[easyazon-image align=”left” asin=”012375030X” locale=”us” height=”160″ src=”http://ecx.images-amazon.com/images/I/61M9NAaydvL._SL160_.jpg” width=”129″]When the common language of computers was first being established, engineers had to agree that the piece of code 1101 was the equivalent to an A (example). This collaboration helped create a standard working model that current and future developers could use to build off of. As computers continued to grown in sophistication, so did the standardized models that helped current developers push new software developments without having to rebuild the wheel.
After the standard model of computer architecture was firmly established in the computing community, a new method for operating computers started to manifest itself in the form of a Graphical User Interface (GUI). This GUI was a new and exciting development, and was one of the major launching points to the personal computer. However, this was the first GUI in development, and would be consumed by a mass audience that more than likely had never seen a computer, let alone a GUI before. Developers had to create a standard graphical model that allowed the end users, no matter what GUI they might be operating, to have a standard subconscious model of how this system operated. They did this by giving them an idea of how one GUI relates to another, and how to complete simple task with little cognitive strain.
[easyazon-image align=”left” asin=”B0097CZBH4″ locale=”us” height=”160″ src=”http://ecx.images-amazon.com/images/I/41NLfJyDcrL._SL160_.jpg” width=”107″]As the GUI started to integrate itself into society and take a concrete form, new touch technologies began to be launched for mass consumption, repeating the same process as the GUI. This created a standard model of touch technology that set a precedence for what hand gestures represented for a certain input command to the device. This allowed for the standardized gestures to be adopted for mass integration into all touch technology. For example, the thumb and index finger coming together represents a close or zone out command for the device.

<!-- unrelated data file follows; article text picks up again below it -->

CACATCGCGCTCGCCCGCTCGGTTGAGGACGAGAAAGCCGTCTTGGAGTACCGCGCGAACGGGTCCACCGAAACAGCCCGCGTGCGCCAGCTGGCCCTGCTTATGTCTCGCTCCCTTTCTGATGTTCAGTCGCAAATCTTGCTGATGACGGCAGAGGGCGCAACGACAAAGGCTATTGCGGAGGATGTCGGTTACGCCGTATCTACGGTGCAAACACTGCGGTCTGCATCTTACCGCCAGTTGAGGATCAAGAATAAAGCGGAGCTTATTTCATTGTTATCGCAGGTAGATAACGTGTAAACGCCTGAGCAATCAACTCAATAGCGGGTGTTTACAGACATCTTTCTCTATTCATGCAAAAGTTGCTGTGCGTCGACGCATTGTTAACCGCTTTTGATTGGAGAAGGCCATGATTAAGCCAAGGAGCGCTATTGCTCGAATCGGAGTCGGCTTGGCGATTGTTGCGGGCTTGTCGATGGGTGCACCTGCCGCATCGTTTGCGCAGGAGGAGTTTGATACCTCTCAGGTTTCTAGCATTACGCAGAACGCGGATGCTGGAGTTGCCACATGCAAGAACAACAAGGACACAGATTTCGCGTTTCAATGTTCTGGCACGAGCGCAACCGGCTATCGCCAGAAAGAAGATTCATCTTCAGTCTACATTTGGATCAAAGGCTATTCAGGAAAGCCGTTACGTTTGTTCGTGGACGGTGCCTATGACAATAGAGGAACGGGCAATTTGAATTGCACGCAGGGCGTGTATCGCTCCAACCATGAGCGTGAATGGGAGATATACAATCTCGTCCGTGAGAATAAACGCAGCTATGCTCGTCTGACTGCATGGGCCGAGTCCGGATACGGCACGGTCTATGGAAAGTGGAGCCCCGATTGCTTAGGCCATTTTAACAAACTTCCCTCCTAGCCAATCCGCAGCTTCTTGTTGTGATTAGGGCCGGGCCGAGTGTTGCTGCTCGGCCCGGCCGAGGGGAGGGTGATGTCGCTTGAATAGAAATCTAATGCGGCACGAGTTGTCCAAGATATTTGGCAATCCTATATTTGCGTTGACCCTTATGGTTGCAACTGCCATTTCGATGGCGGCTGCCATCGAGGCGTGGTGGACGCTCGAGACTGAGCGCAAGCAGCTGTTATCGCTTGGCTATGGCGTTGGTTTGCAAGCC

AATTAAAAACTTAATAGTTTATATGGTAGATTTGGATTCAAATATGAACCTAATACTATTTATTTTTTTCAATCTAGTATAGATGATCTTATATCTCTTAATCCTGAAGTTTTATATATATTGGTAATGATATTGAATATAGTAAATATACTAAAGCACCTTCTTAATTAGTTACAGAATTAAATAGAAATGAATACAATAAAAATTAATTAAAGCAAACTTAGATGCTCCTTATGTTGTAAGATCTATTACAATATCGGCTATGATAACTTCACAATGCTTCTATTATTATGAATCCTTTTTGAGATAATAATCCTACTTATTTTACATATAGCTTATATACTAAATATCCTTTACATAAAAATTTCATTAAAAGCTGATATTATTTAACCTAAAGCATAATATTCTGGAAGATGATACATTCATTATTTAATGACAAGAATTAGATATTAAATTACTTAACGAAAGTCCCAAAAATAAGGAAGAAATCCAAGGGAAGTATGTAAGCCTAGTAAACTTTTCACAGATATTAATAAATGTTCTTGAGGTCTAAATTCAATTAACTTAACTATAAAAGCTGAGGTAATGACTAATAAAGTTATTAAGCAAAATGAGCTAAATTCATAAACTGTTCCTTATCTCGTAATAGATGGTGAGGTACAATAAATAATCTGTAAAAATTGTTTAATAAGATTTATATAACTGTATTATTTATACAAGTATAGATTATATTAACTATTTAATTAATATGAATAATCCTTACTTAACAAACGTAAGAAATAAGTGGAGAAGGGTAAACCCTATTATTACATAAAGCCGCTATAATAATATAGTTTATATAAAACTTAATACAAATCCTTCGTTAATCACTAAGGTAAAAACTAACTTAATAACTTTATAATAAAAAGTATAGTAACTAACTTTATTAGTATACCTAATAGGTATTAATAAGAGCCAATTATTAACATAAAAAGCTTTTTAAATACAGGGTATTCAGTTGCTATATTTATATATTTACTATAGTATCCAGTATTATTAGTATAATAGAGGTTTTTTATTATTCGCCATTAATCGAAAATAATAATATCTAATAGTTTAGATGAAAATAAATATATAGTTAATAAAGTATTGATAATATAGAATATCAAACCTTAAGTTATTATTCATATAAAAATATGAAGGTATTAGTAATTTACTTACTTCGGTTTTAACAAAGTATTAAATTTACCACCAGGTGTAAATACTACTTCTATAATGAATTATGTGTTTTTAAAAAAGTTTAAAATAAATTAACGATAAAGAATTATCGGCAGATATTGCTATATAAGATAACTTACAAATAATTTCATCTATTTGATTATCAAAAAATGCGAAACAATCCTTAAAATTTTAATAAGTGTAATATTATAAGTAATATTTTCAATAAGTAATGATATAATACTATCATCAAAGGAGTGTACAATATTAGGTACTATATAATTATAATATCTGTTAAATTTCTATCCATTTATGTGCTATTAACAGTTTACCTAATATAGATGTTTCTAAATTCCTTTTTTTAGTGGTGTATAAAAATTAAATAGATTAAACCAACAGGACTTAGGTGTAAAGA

With the development of EEGs and new brain to computer technologies, a new standardized model needs to be developed for how to think and operate these new emerging technologies. For example, to operate a thought-guided helicopter that Professor Bin He and his team created, your EEG patterns or the thoughts that you are thinking to maneuver the device need to be calibrated to the computer. So, before you could begin to operate the helicopter, you would have to have the computer register what you are thinking for up, down, left, and right. Normally, to do this, most people either think of an object or color. Green for take off, red for stop, and a random object or color for left and right.
[easyazon-image align=”left” asin=”0979777747″ locale=”us” height=”160″ src=”http://ecx.images-amazon.com/images/I/41EYiulDP4L._SL160_.jpg” width=”106″]This process needs to take place in order for the device to understand what you are trying to convey. This is why a Brain User Interface (BUI) needs to be developed as a standard natural model to translate what we are trying to communicate to our devices. A standard operating procedure such as this would help standardized how to think and control our technologies with our mind until we are able to develop true mind reading technologies. This would lay down a foundation that is similar to gesture and GUI models so that the mass audience could adopt and apply the same ‘thought principles’ to all EEG devices. It was create out of the box devices that require little EEG calibration and operate on the same thought-principles as every other EEG device.
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